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Freedom now rings from one mountaintop radio station in western Libya

Radio Free Nalut's change from propaganda tool for Libyan dictator Muammar Qaddafi to rebel rallying cry highlights a new push to spread the revolution Libya's Qaddafi-controlled west.

By Staff writer / April 28, 2011

After years of having to broadcast propaganda for Libyan dictator Muammar Qaddafi, presenters at Radio Free Nalut are now free to broadcast pro-revolutionary messages.

Scott Peterson/Getty Images


Nalut, Libya

Before Libya’s revolution kicked off, imposing control was easy at the Nalut radio station.

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Col. Muammar Qaddafi’s state security agents occupied the same floor of the same building, forcing the station to broadcast regime propaganda across much of Libya’s restive western mountains.

Radio guests were questioned before they were allowed on air. Files were kept on all the staff. One agent listened carefully to every word – and took notes. Free speech was impossible.

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But this week the station has had a revolutionary makeover, and is beginning life anew as rebel-run “Radio Free Nalut.”

The new mission? To spread anti-Qaddafi sentiment everywhere along the 90-mile-long Nafusah mountain, where rebels are making gains against loyalist soldiers after more than two months of fighting.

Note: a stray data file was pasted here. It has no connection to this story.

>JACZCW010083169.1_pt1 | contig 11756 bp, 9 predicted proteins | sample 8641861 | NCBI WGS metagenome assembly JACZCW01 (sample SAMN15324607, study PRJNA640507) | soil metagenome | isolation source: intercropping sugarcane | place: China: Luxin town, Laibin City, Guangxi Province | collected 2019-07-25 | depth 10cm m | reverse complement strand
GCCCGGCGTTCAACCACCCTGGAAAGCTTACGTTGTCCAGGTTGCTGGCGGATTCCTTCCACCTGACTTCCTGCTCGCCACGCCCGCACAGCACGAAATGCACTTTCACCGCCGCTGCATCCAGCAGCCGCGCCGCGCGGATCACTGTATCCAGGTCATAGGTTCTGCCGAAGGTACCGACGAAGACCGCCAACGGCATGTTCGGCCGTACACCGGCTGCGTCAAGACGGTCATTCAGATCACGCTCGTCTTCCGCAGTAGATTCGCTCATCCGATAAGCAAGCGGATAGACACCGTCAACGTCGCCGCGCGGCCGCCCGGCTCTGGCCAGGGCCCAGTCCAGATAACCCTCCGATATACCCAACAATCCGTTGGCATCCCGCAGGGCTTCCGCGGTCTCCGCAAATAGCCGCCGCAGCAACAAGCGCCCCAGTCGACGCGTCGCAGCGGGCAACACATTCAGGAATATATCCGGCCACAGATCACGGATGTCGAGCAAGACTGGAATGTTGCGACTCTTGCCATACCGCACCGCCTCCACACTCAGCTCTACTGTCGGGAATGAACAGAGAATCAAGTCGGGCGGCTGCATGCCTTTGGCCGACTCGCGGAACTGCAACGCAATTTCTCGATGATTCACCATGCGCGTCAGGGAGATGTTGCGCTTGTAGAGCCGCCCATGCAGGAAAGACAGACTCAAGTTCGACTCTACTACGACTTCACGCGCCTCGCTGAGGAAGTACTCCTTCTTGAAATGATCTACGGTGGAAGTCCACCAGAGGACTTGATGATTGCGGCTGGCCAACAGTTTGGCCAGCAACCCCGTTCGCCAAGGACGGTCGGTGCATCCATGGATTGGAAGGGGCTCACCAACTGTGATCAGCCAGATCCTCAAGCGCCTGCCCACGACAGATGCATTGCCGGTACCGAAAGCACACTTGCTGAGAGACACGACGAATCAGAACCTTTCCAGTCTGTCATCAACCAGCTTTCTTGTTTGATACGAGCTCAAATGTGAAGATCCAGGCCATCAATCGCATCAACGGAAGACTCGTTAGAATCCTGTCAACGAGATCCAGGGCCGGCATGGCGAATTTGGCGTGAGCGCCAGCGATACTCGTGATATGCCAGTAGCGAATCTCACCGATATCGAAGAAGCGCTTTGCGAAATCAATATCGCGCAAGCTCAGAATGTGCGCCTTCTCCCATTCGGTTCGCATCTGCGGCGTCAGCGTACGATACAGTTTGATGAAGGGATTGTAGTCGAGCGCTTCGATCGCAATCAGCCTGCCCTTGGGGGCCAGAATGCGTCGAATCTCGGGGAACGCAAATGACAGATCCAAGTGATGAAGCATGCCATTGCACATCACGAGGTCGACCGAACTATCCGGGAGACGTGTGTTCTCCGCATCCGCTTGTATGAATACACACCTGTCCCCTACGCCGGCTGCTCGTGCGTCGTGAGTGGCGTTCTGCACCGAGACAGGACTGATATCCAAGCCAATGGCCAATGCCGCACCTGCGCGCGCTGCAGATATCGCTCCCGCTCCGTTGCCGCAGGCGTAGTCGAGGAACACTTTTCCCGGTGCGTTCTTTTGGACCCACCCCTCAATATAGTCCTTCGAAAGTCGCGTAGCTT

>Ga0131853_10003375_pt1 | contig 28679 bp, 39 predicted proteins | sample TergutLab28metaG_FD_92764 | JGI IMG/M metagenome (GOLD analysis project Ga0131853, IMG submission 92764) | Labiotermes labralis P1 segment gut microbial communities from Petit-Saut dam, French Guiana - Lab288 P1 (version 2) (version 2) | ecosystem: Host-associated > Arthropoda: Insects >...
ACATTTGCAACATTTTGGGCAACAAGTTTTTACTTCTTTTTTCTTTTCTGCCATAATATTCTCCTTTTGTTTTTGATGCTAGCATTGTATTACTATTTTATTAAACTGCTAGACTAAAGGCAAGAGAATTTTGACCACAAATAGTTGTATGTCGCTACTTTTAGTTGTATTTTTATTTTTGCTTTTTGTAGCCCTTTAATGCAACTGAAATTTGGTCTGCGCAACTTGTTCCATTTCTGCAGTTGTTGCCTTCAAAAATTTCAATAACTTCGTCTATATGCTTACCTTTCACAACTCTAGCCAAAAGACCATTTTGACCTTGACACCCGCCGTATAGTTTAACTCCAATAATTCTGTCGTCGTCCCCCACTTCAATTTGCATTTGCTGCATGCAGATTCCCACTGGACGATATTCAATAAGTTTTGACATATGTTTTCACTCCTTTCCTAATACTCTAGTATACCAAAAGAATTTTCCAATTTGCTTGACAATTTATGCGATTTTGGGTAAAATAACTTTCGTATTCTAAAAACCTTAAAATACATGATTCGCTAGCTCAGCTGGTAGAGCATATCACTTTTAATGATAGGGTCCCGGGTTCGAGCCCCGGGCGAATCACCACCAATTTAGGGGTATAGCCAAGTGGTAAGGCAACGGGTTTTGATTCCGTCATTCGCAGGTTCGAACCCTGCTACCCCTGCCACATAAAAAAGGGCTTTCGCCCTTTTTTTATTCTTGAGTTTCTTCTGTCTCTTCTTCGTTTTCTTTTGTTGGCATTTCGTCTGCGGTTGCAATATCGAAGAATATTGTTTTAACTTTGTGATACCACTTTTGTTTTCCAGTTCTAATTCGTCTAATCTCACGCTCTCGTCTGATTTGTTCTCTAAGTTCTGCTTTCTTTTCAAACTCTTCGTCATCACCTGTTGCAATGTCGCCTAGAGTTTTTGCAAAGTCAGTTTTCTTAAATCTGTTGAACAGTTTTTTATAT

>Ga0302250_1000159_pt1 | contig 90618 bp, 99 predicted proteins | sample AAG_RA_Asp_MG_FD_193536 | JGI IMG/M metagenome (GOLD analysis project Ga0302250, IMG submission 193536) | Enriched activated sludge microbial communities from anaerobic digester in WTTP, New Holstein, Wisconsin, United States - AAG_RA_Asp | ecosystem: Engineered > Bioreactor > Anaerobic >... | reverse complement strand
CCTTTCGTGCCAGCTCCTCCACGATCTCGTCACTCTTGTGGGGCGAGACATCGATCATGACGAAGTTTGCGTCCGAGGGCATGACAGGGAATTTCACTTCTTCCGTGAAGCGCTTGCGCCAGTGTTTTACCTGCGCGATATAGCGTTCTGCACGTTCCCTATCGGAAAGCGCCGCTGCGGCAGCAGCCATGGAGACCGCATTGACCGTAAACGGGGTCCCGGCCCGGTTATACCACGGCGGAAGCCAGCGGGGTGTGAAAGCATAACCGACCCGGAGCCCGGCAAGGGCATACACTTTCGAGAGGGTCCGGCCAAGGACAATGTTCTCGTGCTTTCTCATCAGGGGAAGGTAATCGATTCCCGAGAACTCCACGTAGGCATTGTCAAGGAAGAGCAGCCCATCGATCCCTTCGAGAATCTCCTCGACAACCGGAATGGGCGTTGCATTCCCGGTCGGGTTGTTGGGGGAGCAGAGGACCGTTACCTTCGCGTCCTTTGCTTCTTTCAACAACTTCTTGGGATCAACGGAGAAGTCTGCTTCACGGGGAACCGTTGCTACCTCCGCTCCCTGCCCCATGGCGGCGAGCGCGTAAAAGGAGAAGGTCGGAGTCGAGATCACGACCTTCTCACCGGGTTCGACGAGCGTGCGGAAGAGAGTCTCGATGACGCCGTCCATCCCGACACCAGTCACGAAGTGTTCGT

The radio station's change highlights a fresh surge in rebel confidence sweeping through swaths of Qaddafi-controlled western Libya – and a new push to spread the revolution through still-wavering towns.

“We run programs that make people excited for fighting Qaddafi,” says station director Tariq Mohammed, standing amid his empire of old-style magnetic tape players and studio microphones stuck with rebel flags. “Some towns do not like [Qaddafi], but do not have a chance to throw him out. Others are still with Qaddafi and we are trying to convince them to get rid of him.”

Power of radio

The power of radio across this rugged desert region – defined by the precipitously steep mountain that stretches east from Libya’s border with Tunisia to south of the nation's capital, Tripoli, forming a remote band of sandstone on the northern cusp of the Sahara Desert – is evident in the proximity of the state security office.

When Qaddafi ruled here, programming was all about the president and the ideas of his “Green Book” that sought to blend socialism and democracy, and often used the word “freedom” – though little of that could be found in these dark offices.

But now residents of Nalut – where the monument to the Green Book was pulled down in the central square by a bulldozer, as crowds cheered on Feb. 20 – speak of Qaddafi in the past tense, even though the Libyan leader still controls most of the west of the country and the capital.

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